students visit sites in Paris and Troyes to create digital humanities project
CONWAY, Ark. (September 18, 2023) — Twelve Hendrix College
students representing a wide variety of majors spent two weeks in France this
summer studying medieval material culture.
The student group included artists, computer scientists, and historical
researchers, and was led by Professor of History Dr. Sasha Pfau. The experience
was supported by the James and Emily Bost Odyssey Professorship, which Pfau
The student cohort included:
- Grant Reilmann
While there was no prerequisite course, students read and
discussed a book about medieval pardon letters. They selected seven crime narratives
from fourteenth- and fifteenth-century France and conducted independent research to prepare contextual
essays about the narratives they selected.
The two-week travel experience helped students place their
research in context.
“Students often see medieval history as dark, dry, and
distant from their own experiences,” said Pfau. “This project made the past
come alive for students, as they read narratives about medieval crime, then
walked through medieval streets, saw tools and building techniques, and
immersed themselves in religious and secular spaces.”
Corissa Ross, a senior history and politics double major from
Little Rock, Arkansas, agreed.
“I think the trip to France was especially valuable because
it is hard to imagine what life was like in the Middle Ages,” said Ross. “It
was helpful to contextualize the things I have been reading about in my letter
with actual objects and spaces.”
The group toured medieval churches in Paris and visited the
Musée de Cluny, Château de Vincennes, Musée Carnavalet, Sainte Chapelle, Tour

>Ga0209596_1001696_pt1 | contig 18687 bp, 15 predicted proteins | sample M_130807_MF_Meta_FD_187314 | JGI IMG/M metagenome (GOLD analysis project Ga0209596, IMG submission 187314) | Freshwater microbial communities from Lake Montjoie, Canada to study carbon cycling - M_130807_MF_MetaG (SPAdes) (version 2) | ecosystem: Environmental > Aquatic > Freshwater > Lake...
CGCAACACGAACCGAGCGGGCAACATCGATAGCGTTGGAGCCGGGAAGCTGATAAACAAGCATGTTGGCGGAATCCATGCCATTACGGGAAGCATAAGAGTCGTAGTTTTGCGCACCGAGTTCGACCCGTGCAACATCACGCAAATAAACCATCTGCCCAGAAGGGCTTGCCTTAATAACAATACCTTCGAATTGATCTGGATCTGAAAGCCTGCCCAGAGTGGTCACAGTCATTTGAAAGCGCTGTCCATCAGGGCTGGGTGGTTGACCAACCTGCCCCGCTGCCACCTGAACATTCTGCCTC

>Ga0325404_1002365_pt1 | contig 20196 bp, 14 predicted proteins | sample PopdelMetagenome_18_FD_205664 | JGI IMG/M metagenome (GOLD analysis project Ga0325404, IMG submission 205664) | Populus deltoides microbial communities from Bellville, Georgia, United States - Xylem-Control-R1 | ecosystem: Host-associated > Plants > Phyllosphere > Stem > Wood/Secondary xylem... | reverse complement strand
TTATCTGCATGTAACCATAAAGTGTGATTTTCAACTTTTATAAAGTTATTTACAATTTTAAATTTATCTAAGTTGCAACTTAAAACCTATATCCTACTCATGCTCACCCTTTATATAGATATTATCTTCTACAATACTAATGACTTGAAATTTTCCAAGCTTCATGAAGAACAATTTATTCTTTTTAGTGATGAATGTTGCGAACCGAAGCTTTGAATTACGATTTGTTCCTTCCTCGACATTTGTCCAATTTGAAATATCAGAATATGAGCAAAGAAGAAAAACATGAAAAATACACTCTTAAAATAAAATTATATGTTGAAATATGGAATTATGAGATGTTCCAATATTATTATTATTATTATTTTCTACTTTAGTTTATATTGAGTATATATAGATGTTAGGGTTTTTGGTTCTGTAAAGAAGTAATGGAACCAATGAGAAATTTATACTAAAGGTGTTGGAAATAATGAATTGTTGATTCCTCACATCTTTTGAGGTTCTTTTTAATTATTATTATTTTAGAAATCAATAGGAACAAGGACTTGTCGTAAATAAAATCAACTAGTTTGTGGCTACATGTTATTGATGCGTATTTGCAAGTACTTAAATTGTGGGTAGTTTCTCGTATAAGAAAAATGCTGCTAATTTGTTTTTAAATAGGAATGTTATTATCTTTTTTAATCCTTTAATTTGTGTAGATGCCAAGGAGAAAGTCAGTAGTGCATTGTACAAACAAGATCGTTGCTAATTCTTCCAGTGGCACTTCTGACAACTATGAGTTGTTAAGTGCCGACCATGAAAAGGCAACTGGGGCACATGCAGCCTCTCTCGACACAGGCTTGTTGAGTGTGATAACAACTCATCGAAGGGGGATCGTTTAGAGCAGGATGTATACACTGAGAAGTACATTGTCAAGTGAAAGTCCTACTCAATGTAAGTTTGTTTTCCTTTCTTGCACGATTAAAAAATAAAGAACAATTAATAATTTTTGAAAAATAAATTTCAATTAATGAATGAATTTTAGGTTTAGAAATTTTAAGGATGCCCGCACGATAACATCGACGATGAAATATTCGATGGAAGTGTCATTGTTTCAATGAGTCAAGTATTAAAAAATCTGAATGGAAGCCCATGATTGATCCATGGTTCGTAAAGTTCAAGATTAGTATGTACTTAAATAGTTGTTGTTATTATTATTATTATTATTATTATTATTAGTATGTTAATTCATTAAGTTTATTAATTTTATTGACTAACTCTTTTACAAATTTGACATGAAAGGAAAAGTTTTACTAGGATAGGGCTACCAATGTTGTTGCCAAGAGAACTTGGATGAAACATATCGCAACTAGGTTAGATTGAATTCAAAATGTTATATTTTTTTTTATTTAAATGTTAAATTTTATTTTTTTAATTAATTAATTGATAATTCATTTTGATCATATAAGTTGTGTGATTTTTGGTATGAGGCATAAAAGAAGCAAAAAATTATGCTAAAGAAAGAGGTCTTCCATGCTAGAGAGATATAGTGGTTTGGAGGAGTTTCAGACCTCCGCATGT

Jean Sans Peur, and Medieval Louvre, and had dinner with Al Haidar ’12, a
Hendrix graduate currently living in Paris. Students also visited Guédelon
Castle and explored churches and other sites in Troyes, including a
stained-glass museum and a tool museum.
“The students pretty uniformly agreed that our visit to
Guédelon, where they are building a castle using medieval methods through
experiential archeology, the Château de Vincennes, where they were able to see
the room where the royal notaries worked to compose these letters, and the
Sainte Chapelle in Paris and the Cité of Stained Glass in Troyes, where they
saw examples of medieval stained glass that the artists are using as
inspiration for their work, were the highlights,” said Pfau.
The research and travel experience are part of a digital
humanities project. The students are now developing a website to
original manuscripts, transcripts, translations, contextual essays, and visuals
from material culture, resulting in an interactive online experience where the
audience can see a more complex and complete vision of the medieval past.
This summer’s group is the first of two student cohorts
funded by the Odyssey Professorship. Pfau is currently recruiting a second set
of students to join her in June 2024.
About Hendrix College
Founded in 1876, Hendrix College is featured in Colleges That
Change Lives: 40 Schools That Will Change the Way You Think About Colleges and
celebrated among the country’s leading liberal arts colleges for academic
quality, engaged learning opportunities and career preparation, vibrant campus
life, and value. The Hendrix College Warriors compete in 21 NCAA Division III
sports. Hendrix has been affiliated with the United Methodist Church since
1884. Learn more at www.hendrix.edu.
“… Through engagement that links the classroom
with the world, and a commitment to diversity, inclusion, justice, and
sustainable living, the Hendrix community inspires students to lead lives of
accomplishment, integrity, service, and joy.” —Hendrix College
Statement of Purpose